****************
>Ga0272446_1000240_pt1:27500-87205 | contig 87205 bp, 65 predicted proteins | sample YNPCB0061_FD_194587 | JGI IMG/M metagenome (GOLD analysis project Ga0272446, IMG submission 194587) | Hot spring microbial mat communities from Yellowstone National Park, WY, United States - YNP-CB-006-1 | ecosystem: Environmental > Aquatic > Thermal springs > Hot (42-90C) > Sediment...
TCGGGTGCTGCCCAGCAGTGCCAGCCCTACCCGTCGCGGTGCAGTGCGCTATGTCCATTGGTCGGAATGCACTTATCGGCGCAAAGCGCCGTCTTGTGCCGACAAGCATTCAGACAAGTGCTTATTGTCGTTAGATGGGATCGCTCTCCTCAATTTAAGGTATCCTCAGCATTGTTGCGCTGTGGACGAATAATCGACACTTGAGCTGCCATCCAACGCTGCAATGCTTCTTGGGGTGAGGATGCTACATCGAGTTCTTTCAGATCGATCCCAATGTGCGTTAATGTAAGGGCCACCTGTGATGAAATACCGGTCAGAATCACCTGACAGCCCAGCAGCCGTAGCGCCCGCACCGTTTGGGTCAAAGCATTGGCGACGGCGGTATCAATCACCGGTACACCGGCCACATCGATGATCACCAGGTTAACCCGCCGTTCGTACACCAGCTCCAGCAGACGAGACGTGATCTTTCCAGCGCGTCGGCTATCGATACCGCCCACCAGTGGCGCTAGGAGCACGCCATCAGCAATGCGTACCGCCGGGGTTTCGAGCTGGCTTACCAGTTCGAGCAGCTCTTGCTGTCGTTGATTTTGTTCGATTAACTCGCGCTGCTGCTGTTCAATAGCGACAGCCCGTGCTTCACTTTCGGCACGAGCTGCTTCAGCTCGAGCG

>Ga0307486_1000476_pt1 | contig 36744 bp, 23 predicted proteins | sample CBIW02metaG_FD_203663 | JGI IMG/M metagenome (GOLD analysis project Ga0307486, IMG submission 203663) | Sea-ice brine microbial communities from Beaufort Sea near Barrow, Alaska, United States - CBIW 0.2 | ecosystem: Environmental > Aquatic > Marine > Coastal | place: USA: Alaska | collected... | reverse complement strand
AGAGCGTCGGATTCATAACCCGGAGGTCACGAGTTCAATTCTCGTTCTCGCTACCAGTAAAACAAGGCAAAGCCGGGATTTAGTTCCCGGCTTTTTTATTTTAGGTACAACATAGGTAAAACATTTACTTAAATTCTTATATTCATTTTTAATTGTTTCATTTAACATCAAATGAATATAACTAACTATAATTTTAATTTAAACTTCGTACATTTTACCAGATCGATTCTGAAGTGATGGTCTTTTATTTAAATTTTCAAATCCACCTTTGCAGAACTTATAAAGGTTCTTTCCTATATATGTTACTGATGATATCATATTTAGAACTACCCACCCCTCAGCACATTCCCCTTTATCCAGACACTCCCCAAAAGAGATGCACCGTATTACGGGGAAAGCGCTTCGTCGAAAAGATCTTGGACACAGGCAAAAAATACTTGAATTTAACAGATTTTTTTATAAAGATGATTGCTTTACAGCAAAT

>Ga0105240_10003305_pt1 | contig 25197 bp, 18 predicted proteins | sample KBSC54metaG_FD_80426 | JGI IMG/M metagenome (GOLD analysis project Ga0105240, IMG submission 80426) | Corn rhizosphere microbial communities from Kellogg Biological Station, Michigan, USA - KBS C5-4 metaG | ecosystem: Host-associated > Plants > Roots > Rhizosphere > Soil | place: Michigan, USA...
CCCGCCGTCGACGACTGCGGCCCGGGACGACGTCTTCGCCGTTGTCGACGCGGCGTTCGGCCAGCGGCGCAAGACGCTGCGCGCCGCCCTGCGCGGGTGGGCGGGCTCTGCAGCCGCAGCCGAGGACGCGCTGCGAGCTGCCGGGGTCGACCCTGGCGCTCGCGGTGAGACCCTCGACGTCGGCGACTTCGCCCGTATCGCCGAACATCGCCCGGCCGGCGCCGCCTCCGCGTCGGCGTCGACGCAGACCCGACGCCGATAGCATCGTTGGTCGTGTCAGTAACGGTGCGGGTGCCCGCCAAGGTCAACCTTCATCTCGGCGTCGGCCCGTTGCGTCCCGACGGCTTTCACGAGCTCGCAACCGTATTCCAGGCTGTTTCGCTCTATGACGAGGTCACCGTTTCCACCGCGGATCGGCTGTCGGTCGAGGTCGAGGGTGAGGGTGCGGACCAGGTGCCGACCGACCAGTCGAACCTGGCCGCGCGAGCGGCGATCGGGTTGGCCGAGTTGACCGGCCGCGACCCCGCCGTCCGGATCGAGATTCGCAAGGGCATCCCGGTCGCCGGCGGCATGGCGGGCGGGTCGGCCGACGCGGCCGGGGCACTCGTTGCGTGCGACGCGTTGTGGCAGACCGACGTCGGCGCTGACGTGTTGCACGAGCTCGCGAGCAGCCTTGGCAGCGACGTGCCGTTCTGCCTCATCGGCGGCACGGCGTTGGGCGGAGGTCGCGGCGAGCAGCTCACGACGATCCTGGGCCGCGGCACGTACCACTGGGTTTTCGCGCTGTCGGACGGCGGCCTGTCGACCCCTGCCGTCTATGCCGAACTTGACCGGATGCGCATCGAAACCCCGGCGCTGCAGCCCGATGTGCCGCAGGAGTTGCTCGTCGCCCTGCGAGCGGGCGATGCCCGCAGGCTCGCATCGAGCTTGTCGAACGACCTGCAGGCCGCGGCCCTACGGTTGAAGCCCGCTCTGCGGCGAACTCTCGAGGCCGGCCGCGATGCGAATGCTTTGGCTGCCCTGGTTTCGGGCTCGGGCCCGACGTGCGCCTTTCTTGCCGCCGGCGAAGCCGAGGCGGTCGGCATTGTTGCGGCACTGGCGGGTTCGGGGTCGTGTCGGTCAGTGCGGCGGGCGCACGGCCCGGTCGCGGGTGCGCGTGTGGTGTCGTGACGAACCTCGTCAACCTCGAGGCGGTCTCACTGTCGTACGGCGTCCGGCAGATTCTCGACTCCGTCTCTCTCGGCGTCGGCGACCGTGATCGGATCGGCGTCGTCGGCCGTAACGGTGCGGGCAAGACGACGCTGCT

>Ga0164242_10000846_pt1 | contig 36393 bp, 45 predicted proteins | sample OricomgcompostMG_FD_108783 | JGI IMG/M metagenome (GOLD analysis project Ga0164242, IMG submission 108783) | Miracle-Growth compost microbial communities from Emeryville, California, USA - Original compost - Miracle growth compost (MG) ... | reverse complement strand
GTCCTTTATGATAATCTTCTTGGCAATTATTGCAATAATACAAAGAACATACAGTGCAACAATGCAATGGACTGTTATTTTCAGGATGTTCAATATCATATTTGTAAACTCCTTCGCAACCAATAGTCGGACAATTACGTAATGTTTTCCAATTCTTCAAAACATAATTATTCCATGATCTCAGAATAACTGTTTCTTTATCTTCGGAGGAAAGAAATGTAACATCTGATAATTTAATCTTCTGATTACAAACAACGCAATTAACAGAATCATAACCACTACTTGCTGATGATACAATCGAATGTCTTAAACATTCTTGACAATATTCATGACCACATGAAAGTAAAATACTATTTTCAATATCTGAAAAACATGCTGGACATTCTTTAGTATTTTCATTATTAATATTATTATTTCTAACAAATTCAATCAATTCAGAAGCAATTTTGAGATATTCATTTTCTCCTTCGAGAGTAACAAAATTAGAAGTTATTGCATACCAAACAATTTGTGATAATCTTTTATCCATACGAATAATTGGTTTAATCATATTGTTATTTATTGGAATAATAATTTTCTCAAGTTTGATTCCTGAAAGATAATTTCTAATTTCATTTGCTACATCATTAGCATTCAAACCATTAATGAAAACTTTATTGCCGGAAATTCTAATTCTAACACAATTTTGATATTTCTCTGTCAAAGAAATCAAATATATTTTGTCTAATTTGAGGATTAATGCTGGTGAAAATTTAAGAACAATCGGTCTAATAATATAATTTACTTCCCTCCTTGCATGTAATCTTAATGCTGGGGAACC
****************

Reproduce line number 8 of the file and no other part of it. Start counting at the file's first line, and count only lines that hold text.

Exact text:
GTCCTTTATGATAATCTTCTTGGCAATTATTGCAATAATACAAAGAACATACAGTGCAACAATGCAATGGACTGTTATTTTCAGGATGTTCAATATCATATTTGTAAACTCCTTCGCAACCAATAGTCGGACAATTACGTAATGTTTTCCAATTCTTCAAAACATAATTATTCCATGATCTCAGAATAACTGTTTCTTTATCTTCGGAGGAAAGAAATGTAACATCTGATAATTTAATCTTCTGATTACAAACAACGCAATTAACAGAATCATAACCACTACTTGCTGATGATACAATCGAATGTCTTAAACATTCTTGACAATATTCATGACCACATGAAAGTAAAATACTATTTTCAATATCTGAAAAACATGCTGGACATTCTTTAGTATTTTCATTATTAATATTATTATTTCTAACAAATTCAATCAATTCAGAAGCAATTTTGAGATATTCATTTTCTCCTTCGAGAGTAACAAAATTAGAAGTTATTGCATACCAAACAATTTGTGATAATCTTTTATCCATACGAATAATTGGTTTAATCATATTGTTATTTATTGGAATAATAATTTTCTCAAGTTTGATTCCTGAAAGATAATTTCTAATTTCATTTGCTACATCATTAGCATTCAAACCATTAATGAAAACTTTATTGCCGGAAATTCTAATTCTAACACAATTTTGATATTTCTCTGTCAAAGAAATCAAATATATTTTGTCTAATTTGAGGATTAATGCTGGTGAAAATTTAAGAACAATCGGTCTAATAATATAATTTACTTCCCTCCTTGCATGTAATCTTAATGCTGGGGAACC